by The Lone One
An article I wrote in grade 11 concerning innocence :-)
Innocence: The Hope in Pandora's Box
Carpe Diem, the mindset of the young and impulsive, is a taboo in a society that shuns individuality. Growing up, we become mindless slaves to tradition, weighed down by the great shackles of responsibility. Adolescence is the calm before the storm, the last time freedom and innocence are tolerated.
Callous parents hold the leash, and ignoring the poignant pleas for mercy, they reign over their subjects with an iron fist. Elizabeth Winthrop, in the “The Golden Darters,” reveals the tyranny in the common household. Emily becomes a victim of paternal subjugation, cleverly hidden behind the facade of fly-tying. Fearful that disobedience would spark the father’s explosive temper, she meekly conforms to traditionalism. Wariness, however, is soon forgotten, and wildness quickly reasserts itself, leading to outright rebelliousness. Parties will be attended, ears will be pierced, and the dreariness of life will be forgotten in the ensuing chaos.
Adults love order. Everything must be labeled; organization becomes not only a necessity but also a way of life. However, teens do not adhere to the carefully constructed code, and they reject the notion of an automated life. They are idealists, with the freedom to explore and to experiment, to fail and to succeed.
Indeed, creativity is a phase – a passing fad. A cake, a kite, a lollypop – Christian Simmons uses these in Pencil Face as the effigies of whimsy and childhood. Some people may argue that kids want to grow older, but in reality, does the social hierarchy not condemn youths? As adolescents, we may understand the significance of status, but before wholly committing ourselves to this monotonous and inimical lifestyle, we will enjoy our last moments free of responsibility and of stress.
Unfettered by the looming prosaicness, teens look at the world through eyes shining with naivety and brimming with hope. William Golding, in The Lord of the Flies, envisions a world separate from worry and authority; a utopian society shielded from outside influence. Here, laughing and playing takes priority over mundane chores. A dangerous, uninhabited island becomes an exciting adventure, an ultimate test of courage, endurance, and friendship.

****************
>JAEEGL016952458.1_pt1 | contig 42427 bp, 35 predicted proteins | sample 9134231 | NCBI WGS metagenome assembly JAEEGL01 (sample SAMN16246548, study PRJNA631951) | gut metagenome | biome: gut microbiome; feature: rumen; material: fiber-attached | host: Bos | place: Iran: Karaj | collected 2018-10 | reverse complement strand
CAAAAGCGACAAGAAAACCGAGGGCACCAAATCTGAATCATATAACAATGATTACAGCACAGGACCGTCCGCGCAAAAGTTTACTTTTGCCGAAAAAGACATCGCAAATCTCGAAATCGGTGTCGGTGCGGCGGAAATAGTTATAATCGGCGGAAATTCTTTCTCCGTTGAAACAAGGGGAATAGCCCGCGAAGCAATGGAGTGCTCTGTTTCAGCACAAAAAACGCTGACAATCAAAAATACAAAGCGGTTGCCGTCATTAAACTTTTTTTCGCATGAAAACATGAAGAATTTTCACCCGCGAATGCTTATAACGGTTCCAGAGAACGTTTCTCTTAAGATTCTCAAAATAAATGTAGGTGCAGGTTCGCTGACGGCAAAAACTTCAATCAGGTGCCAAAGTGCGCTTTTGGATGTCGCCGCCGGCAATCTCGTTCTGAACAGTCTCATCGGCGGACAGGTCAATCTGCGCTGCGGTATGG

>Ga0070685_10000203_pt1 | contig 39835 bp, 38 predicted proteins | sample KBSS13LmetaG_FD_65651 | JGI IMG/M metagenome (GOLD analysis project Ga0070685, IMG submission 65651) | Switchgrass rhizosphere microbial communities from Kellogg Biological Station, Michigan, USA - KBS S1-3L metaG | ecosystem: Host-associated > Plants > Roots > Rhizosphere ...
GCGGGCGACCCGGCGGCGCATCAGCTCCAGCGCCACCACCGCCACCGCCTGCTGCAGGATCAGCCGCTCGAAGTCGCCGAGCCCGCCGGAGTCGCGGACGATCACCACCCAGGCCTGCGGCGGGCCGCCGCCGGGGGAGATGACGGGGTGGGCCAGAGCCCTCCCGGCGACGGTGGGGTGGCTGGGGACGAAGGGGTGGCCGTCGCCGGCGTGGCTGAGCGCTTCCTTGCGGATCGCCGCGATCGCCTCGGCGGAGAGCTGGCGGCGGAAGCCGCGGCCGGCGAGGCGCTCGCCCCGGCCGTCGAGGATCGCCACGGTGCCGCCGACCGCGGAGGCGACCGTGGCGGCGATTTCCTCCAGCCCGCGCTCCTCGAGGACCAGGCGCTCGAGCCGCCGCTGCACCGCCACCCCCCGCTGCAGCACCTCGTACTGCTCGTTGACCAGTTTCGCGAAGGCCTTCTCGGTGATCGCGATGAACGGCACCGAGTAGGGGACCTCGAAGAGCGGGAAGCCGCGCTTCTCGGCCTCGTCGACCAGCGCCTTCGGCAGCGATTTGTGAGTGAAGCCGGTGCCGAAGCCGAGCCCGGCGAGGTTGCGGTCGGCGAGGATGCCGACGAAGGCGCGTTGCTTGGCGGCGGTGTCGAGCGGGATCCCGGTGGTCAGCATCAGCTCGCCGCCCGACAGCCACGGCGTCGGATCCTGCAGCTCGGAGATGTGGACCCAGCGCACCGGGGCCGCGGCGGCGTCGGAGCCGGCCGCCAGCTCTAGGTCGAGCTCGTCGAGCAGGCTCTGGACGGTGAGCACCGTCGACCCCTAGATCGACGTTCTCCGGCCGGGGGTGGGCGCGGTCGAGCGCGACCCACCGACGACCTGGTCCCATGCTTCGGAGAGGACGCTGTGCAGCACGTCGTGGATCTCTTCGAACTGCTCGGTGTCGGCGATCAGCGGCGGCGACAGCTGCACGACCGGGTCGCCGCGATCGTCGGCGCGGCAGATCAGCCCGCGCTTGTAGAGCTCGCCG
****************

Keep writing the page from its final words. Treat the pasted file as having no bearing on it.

Yes, being the only different one can be a hard pill to swallow. That’s why we learn early on to forge alliances to combat an oppressive nation. Teens of all kinds unite under a common banner, bearing an insignia of hope and liberty. We fight to break the mold, to escape the dreaded status quo. We fight for the one thing that adults covet: our innocence.
Sure, our parents may claim that such wildness will only lead to trouble and that we should follow the advice of the “veterans,” but tying us down with leashes only stagnates development. Tradition, honour, discipline, and excellence, the four pillars of the prestigious Welton Academy in Dead Poet’s Society, clearly outlines how physically and mentally demanding adulthood can be. Not only must we follow the “rule book” to the letter but also we must discourage change and individuality. Society is only as strong as its weakest link. Society can only function if everybody is of the same mindset. Society is about doing only what others tell you to do. Yeah, right.
Raising children to be exactly like their parents seems to be the goal. The system isn’t broken, so why replace it? Right? Perhaps some of those new 3-D glasses would be a worthwhile investment. That way, the countless wars and atrocities occurring worldwide wouldn’t seem so superficial, and society will finally understand that something has to change – soon.
Items referenced to:
"The Golden Darters", by Elizabeth Winthrop
Pencil Face, by Christian Simmons
The Lord of the Flies, by William Golding
Dead Poet's Society